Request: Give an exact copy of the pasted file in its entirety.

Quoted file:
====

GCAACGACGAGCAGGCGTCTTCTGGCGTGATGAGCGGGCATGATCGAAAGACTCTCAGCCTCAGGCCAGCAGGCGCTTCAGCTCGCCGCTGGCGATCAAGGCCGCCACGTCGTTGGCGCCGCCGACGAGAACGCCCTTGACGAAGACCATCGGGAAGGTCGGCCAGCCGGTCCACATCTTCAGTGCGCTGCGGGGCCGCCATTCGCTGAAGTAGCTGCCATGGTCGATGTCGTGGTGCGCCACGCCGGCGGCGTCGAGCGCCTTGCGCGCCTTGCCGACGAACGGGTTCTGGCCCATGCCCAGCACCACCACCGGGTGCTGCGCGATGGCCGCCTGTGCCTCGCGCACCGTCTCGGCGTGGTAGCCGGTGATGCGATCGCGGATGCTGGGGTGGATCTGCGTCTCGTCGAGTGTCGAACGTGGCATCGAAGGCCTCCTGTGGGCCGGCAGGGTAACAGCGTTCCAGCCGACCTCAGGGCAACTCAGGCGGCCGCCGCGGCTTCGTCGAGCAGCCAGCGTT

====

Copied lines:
GCAACGACGAGCAGGCGTCTTCTGGCGTGATGAGCGGGCATGATCGAAAGACTCTCAGCCTCAGGCCAGCAGGCGCTTCAGCTCGCCGCTGGCGATCAAGGCCGCCACGTCGTTGGCGCCGCCGACGAGAACGCCCTTGACGAAGACCATCGGGAAGGTCGGCCAGCCGGTCCACATCTTCAGTGCGCTGCGGGGCCGCCATTCGCTGAAGTAGCTGCCATGGTCGATGTCGTGGTGCGCCACGCCGGCGGCGTCGAGCGCCTTGCGCGCCTTGCCGACGAACGGGTTCTGGCCCATGCCCAGCACCACCACCGGGTGCTGCGCGATGGCCGCCTGTGCCTCGCGCACCGTCTCGGCGTGGTAGCCGGTGATGCGATCGCGGATGCTGGGGTGGATCTGCGTCTCGTCGAGTGTCGAACGTGGCATCGAAGGCCTCCTGTGGGCCGGCAGGGTAACAGCGTTCCAGCCGACCTCAGGGCAACTCAGGCGGCCGCCGCGGCTTCGTCGAGCAGCCAGCGTT